- TRF and other forms of IF may be a good strategy to reduce calorie intake and can allow for maintenance of lean mass during a resistance training program. However, it is possible that muscular gains will not be optimal during an IF program.
- If you are considering employing IF, be sure to consume adequate protein, particularly on your fasting days.
- Based on the data in the present study, there are also large individual variations in the responses to IF. IF could be a good strategy for some, but not others. Personal preferences about eating patterns may also play a role in whether or not IF is a reasonable strategy for you to employ.
- Much more research is needed to examine the different forms of IF, particularly in combination with exercise programs.
“TRF and other forms of IF may be a good strategy to reduce calorie intake and can allow for maintenance of lean mass during a resistance training program. However, it is possible that muscular gains will not be optimal during an IF program.” – Grant Tinsley
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Grant Tinsley is a first-year Assistant Professor of Exercise Physiology at Texas Tech University. He earned his Ph.D. in Kinesiology and Exercise Nutrition at Baylor University, is a Certified Strength and Conditioning Specialist (CSCS), and holds degrees in physiology, nutrition, and biomedical sciences. He is an avid lifter and a voracious reader. You can learn more about Grant and access his publications from his faculty web page or his ResearchGate profile.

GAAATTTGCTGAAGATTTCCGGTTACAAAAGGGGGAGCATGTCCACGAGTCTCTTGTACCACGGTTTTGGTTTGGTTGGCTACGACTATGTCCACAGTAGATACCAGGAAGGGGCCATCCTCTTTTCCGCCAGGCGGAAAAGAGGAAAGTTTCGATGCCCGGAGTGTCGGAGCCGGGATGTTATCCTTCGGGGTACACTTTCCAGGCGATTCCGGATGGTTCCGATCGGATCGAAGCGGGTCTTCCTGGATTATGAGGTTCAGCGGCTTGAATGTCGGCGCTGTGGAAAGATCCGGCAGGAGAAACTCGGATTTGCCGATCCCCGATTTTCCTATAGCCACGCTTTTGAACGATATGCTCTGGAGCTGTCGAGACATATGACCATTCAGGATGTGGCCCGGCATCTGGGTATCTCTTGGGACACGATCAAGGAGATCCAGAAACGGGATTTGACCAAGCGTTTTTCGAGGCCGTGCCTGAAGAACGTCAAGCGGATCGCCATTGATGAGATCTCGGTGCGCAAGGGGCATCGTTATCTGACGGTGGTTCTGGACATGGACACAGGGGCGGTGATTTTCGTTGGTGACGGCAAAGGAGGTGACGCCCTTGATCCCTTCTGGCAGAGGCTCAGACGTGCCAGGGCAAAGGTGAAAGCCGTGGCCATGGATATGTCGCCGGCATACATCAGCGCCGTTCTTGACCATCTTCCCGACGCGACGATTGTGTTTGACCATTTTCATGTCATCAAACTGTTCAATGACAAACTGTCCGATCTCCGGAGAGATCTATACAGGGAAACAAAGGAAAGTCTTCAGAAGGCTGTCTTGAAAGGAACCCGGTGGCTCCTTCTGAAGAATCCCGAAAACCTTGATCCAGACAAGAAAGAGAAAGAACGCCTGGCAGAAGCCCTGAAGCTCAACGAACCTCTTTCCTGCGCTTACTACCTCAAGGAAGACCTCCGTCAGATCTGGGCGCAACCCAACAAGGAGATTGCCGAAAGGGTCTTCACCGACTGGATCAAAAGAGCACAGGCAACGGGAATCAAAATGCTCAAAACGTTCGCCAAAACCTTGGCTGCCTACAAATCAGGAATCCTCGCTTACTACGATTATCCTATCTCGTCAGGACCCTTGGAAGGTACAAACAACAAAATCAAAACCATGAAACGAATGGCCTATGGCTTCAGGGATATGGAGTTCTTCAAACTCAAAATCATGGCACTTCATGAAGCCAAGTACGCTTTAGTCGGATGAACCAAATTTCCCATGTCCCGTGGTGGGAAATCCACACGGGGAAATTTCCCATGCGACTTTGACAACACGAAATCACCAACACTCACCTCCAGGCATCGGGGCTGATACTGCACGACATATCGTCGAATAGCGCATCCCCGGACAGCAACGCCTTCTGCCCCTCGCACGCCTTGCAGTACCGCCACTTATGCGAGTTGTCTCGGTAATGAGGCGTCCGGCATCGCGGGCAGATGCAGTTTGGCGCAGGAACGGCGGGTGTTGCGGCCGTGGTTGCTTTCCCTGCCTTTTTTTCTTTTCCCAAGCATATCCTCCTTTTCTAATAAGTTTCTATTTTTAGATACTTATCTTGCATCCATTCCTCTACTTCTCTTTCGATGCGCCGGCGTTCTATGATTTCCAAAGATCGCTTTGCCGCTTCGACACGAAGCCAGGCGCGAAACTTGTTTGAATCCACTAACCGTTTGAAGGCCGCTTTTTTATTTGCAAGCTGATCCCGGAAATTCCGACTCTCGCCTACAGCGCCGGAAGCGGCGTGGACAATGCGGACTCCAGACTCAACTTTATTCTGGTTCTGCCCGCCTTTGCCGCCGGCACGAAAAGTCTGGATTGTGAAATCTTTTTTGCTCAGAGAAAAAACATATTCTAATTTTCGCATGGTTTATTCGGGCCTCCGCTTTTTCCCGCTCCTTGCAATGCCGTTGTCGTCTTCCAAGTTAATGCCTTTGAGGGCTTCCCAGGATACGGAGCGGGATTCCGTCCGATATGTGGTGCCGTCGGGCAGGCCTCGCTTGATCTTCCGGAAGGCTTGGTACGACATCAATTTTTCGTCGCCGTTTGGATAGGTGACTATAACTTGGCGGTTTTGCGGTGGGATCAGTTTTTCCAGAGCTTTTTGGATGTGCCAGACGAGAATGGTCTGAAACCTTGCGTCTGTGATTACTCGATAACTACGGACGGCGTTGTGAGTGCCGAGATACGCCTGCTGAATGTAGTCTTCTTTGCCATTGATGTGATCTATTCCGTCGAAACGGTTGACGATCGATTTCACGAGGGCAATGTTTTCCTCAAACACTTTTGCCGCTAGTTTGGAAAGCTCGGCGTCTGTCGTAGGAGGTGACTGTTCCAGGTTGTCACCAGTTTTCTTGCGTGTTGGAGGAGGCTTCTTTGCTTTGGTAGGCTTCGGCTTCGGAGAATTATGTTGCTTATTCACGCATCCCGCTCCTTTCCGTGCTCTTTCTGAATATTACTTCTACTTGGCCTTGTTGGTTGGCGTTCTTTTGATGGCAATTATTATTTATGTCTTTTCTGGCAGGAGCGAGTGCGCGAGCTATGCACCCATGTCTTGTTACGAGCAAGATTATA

CHECK US OUT ON:
- Tinsley, G. M.; Bounty, P. M. L. Effects of intermittent fasting on body composition and clinical health markers in humans. Nutr. Rev. 2015, 73, 661–674.
- Tinsley, G. M.; Forsse, J. S.; Butler, N. K.; Paoli, A.; Bane, A. A.; Bounty, P. M. L.; Morgan, G. B.; Grandjean, P. W. Time-restricted feeding in young men performing resistance training: A randomized controlled trial. Eur. J. Sport Sci. 2016, 0, 1–8.
IF and Lifting: Finally, a Study